"and rise again the other By force of him who now is on the coast"

(Canto 6, lines 68-69)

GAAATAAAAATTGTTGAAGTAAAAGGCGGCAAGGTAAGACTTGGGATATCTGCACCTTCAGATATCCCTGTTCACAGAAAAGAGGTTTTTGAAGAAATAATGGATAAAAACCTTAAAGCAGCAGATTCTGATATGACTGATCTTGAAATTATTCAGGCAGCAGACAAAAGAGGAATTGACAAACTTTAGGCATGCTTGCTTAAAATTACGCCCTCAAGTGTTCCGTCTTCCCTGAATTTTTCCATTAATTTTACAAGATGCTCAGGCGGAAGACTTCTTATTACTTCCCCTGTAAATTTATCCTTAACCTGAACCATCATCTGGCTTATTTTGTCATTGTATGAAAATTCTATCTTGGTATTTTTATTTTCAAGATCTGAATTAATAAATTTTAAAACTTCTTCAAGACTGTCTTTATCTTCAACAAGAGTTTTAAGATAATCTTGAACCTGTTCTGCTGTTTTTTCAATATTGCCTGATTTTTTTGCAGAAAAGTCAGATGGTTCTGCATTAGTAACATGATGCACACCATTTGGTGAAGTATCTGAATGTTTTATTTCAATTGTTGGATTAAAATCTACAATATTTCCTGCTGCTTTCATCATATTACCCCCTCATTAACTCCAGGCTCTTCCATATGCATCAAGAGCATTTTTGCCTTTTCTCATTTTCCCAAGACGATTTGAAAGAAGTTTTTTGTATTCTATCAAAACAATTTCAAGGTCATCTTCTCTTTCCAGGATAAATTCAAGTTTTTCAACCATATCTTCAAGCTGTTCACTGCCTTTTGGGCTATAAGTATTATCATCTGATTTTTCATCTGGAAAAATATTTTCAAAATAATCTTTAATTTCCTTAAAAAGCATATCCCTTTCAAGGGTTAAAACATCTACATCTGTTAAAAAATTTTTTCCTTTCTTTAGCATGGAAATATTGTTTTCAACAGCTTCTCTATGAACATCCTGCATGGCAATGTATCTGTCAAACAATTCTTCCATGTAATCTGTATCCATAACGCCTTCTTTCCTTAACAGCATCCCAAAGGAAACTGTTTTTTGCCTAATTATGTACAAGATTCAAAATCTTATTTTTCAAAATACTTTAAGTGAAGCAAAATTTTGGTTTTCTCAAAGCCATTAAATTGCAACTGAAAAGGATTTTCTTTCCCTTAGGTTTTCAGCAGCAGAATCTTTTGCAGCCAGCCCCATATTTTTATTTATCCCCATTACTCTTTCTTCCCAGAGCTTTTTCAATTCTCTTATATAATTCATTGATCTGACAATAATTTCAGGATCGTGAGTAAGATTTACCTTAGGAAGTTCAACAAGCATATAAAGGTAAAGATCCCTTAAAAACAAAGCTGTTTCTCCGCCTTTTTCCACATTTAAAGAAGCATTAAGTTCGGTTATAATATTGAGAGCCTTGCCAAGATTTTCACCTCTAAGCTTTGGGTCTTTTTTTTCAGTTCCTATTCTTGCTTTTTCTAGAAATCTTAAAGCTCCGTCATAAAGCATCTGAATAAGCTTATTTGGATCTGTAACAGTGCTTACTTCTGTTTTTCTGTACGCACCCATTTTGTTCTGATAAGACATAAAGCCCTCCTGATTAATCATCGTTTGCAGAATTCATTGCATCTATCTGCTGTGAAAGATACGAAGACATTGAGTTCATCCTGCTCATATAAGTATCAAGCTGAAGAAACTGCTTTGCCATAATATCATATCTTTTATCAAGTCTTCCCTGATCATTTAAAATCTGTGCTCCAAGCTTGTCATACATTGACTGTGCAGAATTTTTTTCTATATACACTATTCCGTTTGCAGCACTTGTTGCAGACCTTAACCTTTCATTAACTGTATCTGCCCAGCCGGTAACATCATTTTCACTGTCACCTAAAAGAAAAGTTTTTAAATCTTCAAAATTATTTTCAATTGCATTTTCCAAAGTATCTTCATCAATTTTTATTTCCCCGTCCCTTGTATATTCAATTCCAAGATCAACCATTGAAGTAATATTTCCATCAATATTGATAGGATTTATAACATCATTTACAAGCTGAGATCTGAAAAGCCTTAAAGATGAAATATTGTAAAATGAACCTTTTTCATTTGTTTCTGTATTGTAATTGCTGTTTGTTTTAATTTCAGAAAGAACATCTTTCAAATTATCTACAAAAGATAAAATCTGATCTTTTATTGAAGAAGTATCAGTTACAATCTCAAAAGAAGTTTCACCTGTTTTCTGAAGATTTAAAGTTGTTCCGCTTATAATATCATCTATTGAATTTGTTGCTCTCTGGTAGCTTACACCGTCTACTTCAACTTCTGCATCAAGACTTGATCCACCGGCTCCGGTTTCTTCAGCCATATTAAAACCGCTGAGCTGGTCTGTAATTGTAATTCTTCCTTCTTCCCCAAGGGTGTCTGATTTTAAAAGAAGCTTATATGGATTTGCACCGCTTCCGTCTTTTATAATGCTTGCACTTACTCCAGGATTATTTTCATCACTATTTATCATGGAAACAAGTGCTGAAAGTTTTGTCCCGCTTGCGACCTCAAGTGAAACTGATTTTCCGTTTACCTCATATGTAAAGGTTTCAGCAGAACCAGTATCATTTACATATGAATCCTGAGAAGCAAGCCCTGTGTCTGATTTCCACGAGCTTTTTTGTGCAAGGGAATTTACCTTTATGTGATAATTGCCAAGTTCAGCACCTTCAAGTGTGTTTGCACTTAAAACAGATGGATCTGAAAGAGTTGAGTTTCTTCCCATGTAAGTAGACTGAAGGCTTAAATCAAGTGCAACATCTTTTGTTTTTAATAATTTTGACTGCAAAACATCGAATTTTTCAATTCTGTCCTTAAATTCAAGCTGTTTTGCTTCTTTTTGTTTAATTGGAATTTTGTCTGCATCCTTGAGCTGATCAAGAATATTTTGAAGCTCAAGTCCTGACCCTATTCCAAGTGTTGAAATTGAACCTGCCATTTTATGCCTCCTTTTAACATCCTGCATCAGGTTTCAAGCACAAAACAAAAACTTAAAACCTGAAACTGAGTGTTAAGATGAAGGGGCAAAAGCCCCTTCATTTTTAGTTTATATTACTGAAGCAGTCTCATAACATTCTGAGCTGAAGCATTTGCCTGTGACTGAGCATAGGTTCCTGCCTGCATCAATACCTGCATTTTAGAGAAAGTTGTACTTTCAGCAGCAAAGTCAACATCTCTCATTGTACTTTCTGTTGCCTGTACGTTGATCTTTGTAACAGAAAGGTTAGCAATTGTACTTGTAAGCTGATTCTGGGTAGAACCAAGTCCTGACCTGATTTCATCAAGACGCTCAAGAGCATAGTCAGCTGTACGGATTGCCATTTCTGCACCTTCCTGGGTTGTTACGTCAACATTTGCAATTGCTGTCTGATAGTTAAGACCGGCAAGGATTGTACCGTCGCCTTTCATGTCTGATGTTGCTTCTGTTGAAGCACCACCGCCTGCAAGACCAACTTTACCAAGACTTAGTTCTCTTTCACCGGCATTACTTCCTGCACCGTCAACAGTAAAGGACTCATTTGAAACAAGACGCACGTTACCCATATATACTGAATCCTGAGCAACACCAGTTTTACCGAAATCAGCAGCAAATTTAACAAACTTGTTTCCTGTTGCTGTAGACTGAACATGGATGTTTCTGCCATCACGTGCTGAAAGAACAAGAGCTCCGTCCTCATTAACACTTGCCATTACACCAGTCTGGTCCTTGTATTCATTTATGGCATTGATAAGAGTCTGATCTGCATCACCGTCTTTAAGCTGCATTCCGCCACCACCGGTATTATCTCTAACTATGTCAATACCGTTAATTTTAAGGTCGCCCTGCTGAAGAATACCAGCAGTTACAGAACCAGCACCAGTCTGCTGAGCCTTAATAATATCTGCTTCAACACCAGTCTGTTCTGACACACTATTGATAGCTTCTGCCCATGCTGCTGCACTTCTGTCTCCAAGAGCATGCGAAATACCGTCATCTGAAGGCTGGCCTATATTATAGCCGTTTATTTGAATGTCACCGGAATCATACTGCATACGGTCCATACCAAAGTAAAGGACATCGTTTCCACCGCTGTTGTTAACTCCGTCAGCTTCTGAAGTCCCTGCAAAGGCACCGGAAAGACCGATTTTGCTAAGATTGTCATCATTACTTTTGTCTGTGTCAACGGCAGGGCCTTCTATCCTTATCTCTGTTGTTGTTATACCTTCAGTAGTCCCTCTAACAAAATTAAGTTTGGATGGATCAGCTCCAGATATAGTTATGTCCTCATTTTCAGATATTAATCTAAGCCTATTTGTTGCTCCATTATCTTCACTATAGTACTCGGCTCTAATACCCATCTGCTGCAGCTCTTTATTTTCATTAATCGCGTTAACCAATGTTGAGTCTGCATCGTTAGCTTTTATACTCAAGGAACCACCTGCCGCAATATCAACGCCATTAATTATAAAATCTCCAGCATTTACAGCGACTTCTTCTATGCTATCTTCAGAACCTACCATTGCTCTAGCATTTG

Referring to the Whites' loss of power in January 1302. "Him who now is on the coast" is believed by most commentators to refer to Dante's nemesis Pope Boniface VIII, though some believe it might be the French count Charles of Valois. This is disputed by both Sapegno and Reggio, who say that Charles was occupied with a war in Flanders at the time and therefore had no part in that particular conflict. Early historical writings tell that Boniface VIII endeavoured at the time to show the same generous attitude to both the Blacks and Whites, while his implicit support was for the Blacks. To achieve control over Florence, on All Soul's Day 1301, November 1, Boniface sent Charles of Valois there under pretense of mediating the conflict there, while his true intent was helping the Blacks to power. After the Blacks gained power, they started persecuting the Whites, which resulted in three years' banishment and a fine of five thousand florentines for Dante during this period. Because he never presented himself to court, his sentence was changed in June the same year to lifelong banishment and confiscation of all personal property.